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2 CHINESE STUDENTS FROM UTAH PERSUADE DIPLOMAT TO DEFECT

SHARE 2 CHINESE STUDENTS FROM UTAH PERSUADE DIPLOMAT TO DEFECT

Two Chinese student leaders who attend Utah schools helped persuade a Chinese diplomat Friday to defect to the West. At an extraordinary press conference sponsored by a student group, the diplomat said that most of his colleagues at the Chinese Embassy in Washington quietly support the pro-democracy movement.

The diplomat, Xu Lin, 32, worked in the education section of the embassy and had been assigned to work with Chinese student organizations. Over the past year, the Utah students befriended the diplomat and helped him reach the decision to defect.They were identified as Zhang Wei, a Chinese student leader at the University of Utah, and Peng Yuenlan, another leader at Utah State University. He met them after being dispatched by the Chinese Embassy on an official trip to Utah.

At his press conference, Xu Lin said, "Not only the average citizens in China, but also workers of the government at all levels have lost their faith in the regime." The conference was organized by the Independent Federation of Chinese Students and Scholars, which seeks to represent more than 40,000 Chinese students at American universities.

Xu's defection illustrated the serious problems China has had over the past year in maintaining the loyalty of its diplomats. The defection is the most public and the most embarrassing so far in what has become a gradual exodus of Chinese officials from diplomatic posts across the United States.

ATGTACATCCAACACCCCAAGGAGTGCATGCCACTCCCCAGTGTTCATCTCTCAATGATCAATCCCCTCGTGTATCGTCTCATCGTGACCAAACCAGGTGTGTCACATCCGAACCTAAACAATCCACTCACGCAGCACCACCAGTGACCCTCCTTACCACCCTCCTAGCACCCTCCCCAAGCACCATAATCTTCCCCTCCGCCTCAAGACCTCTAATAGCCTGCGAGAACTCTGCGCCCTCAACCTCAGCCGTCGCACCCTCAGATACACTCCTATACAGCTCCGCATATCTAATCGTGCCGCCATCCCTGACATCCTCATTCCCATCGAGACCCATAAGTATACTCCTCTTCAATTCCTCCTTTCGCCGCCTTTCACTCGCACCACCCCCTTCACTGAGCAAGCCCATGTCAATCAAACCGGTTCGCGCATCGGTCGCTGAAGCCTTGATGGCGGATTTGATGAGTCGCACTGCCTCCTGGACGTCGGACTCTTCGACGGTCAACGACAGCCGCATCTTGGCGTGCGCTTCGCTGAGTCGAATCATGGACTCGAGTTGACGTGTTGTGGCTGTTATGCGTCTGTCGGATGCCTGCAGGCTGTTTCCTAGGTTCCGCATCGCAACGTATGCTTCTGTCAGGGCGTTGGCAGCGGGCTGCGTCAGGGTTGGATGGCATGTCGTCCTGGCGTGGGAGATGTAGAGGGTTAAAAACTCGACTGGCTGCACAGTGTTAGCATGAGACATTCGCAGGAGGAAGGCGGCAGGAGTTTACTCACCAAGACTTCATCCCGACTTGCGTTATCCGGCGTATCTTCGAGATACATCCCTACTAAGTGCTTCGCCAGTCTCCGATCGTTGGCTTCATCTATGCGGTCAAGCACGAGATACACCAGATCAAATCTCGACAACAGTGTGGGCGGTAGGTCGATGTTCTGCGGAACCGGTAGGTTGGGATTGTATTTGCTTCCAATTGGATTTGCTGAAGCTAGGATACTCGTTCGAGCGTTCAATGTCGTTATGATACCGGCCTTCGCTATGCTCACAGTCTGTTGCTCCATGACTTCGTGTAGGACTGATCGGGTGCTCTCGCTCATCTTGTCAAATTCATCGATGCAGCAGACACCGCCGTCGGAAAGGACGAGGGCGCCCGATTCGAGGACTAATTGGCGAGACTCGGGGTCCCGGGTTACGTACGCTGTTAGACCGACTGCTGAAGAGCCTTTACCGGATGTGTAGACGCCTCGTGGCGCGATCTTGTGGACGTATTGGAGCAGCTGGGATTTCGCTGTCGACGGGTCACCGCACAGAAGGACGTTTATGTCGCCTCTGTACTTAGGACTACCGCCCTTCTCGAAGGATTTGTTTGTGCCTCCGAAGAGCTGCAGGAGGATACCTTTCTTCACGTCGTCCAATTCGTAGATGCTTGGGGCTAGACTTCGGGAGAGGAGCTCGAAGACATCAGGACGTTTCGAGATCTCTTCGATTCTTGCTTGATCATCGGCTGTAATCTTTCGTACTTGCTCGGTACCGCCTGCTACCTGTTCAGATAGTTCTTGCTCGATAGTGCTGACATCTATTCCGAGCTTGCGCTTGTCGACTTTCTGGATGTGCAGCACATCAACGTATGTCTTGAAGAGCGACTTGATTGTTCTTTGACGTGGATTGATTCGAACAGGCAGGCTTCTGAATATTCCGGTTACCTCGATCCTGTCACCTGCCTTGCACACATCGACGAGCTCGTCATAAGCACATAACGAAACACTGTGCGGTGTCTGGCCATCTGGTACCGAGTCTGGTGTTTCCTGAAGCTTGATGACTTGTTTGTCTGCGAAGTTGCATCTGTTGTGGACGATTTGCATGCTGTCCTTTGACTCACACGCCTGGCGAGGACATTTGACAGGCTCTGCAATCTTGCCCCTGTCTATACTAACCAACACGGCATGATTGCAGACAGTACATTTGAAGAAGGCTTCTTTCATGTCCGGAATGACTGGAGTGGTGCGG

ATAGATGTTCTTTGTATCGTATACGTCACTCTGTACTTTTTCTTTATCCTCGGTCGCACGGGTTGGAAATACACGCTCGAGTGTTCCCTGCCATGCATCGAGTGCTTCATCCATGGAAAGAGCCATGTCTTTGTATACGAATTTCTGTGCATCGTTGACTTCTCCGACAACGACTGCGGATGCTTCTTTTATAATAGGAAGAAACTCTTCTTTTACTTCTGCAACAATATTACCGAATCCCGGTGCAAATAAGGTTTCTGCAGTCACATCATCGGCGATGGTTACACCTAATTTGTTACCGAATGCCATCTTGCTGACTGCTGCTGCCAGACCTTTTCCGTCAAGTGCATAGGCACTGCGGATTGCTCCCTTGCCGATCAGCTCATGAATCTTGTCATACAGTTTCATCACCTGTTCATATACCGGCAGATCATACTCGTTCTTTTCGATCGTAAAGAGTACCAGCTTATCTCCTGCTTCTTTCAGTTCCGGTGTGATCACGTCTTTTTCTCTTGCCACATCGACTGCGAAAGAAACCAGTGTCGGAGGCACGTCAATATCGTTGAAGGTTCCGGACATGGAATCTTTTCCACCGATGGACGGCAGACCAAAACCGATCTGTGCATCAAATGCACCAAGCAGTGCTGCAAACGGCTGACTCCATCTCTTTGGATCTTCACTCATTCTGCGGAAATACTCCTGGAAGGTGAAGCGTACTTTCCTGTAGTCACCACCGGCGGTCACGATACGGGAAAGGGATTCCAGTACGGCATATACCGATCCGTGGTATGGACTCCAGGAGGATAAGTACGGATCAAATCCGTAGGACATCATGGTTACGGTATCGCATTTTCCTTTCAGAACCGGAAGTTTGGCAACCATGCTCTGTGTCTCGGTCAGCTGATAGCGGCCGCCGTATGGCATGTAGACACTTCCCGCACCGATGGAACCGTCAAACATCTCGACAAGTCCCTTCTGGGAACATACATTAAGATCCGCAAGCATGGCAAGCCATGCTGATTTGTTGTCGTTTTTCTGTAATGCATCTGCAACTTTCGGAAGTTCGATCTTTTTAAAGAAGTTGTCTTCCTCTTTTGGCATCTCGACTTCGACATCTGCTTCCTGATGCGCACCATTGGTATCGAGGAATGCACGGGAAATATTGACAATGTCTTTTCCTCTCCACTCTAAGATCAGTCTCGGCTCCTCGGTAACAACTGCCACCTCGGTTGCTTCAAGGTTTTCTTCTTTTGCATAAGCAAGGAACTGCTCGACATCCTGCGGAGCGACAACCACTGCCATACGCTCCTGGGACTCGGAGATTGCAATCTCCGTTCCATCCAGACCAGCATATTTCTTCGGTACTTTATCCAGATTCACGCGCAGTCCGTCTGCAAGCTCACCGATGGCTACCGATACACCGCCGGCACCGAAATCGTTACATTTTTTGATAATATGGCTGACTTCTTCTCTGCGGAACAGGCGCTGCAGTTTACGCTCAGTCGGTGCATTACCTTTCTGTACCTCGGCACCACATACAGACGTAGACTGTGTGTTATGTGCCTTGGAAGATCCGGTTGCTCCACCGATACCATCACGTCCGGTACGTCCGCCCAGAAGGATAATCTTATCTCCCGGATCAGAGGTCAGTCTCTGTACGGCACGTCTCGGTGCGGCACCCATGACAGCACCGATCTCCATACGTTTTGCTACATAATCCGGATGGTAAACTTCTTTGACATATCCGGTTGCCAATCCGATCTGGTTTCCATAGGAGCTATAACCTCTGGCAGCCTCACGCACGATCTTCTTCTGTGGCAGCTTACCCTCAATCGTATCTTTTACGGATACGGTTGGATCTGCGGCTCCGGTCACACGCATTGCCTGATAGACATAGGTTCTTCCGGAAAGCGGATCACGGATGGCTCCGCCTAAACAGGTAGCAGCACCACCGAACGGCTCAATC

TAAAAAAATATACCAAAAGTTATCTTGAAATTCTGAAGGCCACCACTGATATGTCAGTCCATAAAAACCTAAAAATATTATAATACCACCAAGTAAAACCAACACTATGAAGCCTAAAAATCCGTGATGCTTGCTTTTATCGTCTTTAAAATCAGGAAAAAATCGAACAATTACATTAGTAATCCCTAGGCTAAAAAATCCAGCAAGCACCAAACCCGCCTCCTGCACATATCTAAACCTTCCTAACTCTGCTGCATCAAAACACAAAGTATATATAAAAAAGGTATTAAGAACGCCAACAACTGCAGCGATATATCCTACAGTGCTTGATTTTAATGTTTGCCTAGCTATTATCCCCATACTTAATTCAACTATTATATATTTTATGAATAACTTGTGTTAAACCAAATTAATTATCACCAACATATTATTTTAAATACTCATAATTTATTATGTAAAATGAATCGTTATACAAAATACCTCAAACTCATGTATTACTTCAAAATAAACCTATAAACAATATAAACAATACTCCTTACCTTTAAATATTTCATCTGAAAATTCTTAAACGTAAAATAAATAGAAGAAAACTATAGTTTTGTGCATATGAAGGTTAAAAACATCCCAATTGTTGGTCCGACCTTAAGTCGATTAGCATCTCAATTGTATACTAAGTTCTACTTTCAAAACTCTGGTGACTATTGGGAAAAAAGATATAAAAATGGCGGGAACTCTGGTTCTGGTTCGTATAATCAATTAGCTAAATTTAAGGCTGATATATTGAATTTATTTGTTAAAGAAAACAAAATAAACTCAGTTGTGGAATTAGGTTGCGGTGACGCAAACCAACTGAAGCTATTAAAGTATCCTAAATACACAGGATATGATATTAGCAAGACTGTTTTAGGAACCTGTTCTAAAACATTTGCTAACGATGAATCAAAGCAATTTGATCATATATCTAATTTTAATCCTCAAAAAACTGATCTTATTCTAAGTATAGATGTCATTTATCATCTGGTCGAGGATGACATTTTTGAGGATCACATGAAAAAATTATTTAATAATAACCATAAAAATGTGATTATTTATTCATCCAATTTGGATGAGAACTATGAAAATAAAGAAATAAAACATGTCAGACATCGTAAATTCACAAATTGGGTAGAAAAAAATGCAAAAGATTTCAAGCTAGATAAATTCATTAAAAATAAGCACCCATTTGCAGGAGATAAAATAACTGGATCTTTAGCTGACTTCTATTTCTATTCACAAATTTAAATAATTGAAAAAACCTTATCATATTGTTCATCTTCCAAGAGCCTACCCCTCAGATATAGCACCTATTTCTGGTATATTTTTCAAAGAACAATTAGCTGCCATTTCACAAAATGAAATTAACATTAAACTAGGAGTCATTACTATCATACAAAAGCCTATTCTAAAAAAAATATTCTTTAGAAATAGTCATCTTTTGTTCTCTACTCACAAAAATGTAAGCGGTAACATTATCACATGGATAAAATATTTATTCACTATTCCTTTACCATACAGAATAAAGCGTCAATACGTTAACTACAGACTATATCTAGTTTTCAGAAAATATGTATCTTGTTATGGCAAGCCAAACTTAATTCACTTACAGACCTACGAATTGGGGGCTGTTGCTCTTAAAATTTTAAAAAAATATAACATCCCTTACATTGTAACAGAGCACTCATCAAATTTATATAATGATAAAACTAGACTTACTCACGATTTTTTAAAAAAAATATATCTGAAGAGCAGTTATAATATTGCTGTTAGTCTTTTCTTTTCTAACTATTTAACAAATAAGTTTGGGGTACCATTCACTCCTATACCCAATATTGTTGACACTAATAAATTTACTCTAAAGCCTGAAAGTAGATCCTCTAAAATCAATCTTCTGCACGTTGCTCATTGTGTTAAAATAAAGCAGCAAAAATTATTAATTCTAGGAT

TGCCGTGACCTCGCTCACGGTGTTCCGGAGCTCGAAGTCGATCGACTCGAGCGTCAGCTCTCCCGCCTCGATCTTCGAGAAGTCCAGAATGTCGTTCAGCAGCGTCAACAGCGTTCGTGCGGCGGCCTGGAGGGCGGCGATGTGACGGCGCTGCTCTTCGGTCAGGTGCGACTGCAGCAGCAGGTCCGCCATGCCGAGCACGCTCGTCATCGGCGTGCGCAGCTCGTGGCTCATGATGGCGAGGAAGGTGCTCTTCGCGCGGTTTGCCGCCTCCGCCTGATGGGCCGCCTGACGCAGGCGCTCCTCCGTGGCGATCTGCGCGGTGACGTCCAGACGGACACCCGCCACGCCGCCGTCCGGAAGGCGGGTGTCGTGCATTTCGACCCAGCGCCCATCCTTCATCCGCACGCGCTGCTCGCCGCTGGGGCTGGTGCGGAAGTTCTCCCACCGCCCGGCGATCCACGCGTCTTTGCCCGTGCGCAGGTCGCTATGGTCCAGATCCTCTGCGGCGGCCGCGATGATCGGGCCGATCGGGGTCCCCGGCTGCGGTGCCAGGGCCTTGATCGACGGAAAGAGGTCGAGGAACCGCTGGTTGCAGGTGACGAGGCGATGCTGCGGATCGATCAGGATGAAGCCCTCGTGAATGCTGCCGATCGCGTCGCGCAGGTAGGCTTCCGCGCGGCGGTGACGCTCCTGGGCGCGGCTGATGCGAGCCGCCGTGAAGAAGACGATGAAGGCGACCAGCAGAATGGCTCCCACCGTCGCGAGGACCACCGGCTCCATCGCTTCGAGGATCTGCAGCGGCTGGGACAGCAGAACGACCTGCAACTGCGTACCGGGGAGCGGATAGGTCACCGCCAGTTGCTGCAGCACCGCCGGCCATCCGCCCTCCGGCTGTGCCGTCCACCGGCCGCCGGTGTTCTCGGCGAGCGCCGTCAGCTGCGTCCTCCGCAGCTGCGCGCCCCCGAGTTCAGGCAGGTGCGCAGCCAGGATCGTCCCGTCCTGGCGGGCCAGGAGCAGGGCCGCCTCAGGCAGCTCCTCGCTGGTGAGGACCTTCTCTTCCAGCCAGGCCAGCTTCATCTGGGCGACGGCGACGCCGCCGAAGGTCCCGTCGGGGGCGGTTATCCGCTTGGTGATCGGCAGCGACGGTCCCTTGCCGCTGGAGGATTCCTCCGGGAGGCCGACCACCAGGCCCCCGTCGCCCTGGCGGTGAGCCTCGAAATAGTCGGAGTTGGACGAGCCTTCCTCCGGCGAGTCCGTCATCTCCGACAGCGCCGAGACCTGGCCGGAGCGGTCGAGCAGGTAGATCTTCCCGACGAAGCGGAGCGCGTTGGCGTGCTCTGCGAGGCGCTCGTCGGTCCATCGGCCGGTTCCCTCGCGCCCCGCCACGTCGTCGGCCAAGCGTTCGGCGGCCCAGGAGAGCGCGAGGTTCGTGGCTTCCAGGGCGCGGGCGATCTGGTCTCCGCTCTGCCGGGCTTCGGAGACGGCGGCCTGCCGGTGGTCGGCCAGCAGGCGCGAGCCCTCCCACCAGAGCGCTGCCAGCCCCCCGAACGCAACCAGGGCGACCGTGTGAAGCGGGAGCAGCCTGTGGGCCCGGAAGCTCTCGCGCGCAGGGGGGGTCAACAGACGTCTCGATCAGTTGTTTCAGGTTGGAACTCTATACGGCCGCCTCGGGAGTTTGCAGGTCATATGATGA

Xu disclosed that over the past year 14 Chinese diplomats have defected from China's embassy and five consulates in the United States. The figure - higher than previously known - consists of five defectors in Washington (including Xu), four in San Francisco, four in Chicago and one in New York City.

Xu is a graduate of Qinghua University, an elite scientific training school that qualifies as China's version of California Institute of Technology or the Massachusetts Institute of Technology. He came to the United States in June 1988, one year before China's violent crackdown on the democracy movement in Beijing.

Last summer, after the crackdown, Xu said his superiors within the embassy told him he should help "tighten up" the ideological instruction given to Chinese students in the United States. For example, Xu said, embassy officials told him to instruct Chinese students not to attend a meeting in Chicago at which Chinese students and dissidents were beginning to form a pro-democracy organization.